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The Rise and Fall of DEC

"You can be sure our plan was perfect. It's just our assumptions were wrong."

Ken Olsen, 1991        

 
 
 
 


DEC is Dead, Long Live DEC
The Lasting Legacy of Digital Equipment Corporation

by Edgar H. Schein with Peter S. DeLisi, 
Paul J. Kampas, and Michael M. Sonduck


Berrett-Koehler 
(August 2003)

Publisher's Press Release:

DEC Is Dead, Long Live DEC tells the 40-year story of the creation and demise of one of the pioneering companies of the computer age, and explains in detail how a particular culture can become so embedded that the organization is unable to adapt to changing circumstances even though it sees the need very clearly. It shows how the evolution of technology, organization and culture intertwine into a complex system that may leave the organization unable to cope. It shows clearly the price of success and growth and the potential problems that organizational maturity creates.

Digital Equipment Corporation (DEC) was a pioneer of the computer age. Over its lifetime of 40 years it reached the Fortune 50, at its peak had sales of over $14 billion, was the number two computer maker behind IBM, created the minicomputer, networking, local area networking, the concept of distributed computing, speech recognition and other innovations. Yet ultimately, it failed as a business and was sold to Compaq Corporation.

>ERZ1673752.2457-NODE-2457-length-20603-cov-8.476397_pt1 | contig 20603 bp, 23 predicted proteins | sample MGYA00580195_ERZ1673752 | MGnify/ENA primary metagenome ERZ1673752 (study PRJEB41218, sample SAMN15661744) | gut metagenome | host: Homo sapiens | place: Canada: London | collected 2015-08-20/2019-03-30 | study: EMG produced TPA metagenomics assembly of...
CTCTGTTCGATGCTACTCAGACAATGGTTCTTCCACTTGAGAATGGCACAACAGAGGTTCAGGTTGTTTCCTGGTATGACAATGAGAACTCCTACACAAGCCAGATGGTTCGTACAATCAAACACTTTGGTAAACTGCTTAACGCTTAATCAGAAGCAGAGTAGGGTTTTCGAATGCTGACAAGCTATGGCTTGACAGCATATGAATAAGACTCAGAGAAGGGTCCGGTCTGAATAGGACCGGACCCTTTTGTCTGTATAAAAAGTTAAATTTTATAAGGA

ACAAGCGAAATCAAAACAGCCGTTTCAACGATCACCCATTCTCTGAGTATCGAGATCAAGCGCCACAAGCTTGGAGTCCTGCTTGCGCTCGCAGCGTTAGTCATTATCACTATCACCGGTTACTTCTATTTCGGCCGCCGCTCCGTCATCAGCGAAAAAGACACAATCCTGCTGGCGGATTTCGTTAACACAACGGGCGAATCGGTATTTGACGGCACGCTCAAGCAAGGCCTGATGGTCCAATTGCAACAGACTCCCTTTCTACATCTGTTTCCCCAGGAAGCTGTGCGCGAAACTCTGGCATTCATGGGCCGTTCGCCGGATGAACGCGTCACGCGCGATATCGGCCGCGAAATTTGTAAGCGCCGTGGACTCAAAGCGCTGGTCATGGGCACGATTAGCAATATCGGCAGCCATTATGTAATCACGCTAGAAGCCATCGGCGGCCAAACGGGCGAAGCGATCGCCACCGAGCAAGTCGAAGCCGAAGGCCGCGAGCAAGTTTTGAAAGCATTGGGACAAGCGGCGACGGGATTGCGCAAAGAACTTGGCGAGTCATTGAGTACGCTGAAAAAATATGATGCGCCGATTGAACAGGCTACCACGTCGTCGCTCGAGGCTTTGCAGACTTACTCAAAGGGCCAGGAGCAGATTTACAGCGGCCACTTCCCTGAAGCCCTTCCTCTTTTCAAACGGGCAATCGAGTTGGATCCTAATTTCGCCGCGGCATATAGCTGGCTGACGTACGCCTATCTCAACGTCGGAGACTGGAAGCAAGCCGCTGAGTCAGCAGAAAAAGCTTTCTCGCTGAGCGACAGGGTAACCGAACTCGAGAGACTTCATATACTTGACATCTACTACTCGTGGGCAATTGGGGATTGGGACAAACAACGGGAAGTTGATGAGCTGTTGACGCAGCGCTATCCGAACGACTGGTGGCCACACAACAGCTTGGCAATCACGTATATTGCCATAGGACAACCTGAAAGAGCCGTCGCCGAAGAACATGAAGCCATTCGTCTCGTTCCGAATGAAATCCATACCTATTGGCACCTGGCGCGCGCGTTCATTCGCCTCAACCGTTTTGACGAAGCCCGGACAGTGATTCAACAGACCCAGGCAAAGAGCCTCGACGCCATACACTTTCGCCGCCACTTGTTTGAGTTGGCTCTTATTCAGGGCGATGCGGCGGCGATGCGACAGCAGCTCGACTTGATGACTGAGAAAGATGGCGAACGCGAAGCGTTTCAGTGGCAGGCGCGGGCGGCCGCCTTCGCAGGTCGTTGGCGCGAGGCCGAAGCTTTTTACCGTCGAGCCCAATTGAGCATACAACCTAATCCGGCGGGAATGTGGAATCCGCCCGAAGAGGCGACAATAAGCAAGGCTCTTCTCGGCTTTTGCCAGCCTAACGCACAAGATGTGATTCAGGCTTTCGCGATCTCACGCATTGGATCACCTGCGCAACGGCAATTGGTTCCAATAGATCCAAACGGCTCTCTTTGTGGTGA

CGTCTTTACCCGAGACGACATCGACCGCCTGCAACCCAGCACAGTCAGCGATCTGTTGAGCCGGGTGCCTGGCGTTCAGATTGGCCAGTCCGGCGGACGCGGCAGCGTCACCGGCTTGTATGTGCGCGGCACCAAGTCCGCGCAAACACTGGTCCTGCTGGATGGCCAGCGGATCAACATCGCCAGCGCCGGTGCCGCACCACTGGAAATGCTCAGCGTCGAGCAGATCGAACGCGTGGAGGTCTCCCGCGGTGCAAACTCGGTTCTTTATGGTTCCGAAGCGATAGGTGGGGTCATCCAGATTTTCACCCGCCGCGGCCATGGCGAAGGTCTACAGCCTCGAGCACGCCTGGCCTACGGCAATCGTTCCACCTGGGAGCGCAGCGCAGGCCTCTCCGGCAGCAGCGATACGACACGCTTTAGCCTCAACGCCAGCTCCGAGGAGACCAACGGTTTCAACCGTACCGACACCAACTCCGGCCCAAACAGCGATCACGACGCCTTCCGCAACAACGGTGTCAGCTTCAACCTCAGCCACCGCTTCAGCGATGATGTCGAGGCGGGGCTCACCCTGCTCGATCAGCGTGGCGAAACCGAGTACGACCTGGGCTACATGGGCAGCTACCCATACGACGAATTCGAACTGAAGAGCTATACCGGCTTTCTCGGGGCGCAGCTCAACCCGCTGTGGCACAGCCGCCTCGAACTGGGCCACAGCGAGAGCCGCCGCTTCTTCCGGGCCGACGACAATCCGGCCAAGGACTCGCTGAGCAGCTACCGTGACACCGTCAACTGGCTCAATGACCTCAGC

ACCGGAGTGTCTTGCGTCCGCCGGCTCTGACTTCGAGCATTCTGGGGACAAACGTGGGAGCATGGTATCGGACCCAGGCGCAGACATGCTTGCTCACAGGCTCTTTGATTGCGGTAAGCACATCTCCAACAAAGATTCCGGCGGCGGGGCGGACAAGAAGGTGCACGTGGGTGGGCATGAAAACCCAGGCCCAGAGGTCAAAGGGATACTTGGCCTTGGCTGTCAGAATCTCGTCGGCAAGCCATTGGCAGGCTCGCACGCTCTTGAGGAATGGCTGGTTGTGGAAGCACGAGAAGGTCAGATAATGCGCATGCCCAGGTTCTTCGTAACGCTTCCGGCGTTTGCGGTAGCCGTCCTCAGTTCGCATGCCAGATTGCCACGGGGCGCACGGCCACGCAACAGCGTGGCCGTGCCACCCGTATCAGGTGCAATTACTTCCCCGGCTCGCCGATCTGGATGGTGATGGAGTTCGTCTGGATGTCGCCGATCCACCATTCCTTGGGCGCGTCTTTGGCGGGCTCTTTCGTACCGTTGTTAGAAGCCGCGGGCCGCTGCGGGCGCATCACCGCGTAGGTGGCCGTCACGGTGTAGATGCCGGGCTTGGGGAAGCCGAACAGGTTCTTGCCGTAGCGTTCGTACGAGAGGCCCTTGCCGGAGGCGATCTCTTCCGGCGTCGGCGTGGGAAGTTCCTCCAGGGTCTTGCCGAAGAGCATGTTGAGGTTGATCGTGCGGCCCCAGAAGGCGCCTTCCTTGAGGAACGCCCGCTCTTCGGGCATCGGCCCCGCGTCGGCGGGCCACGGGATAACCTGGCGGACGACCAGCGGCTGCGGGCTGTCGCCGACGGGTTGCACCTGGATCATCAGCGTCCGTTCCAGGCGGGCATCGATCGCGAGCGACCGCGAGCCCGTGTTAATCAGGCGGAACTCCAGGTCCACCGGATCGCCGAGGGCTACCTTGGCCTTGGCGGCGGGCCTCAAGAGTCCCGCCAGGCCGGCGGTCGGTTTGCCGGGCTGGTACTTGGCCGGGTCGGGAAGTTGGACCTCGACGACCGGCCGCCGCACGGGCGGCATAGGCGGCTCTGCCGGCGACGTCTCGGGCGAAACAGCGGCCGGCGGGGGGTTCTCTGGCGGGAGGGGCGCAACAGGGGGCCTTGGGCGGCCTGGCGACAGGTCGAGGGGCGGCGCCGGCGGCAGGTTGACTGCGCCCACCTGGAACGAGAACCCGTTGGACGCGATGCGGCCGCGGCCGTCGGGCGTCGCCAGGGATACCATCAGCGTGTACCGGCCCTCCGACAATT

DEC developed a set of engineers and managers that went on to populate the computer industry of today. Almost everyone considers their time at DEC to have been a great experience from which they learned a tremendous amount, and they say they want to reproduce the DEC culture in their new companies. DEC is a unique case history of a culture of innovation---how it was created, how it evolved, and how it ultimately led to the company's downfall.



See more about the rise and fall of DEC in my book Envisioning Business.

 

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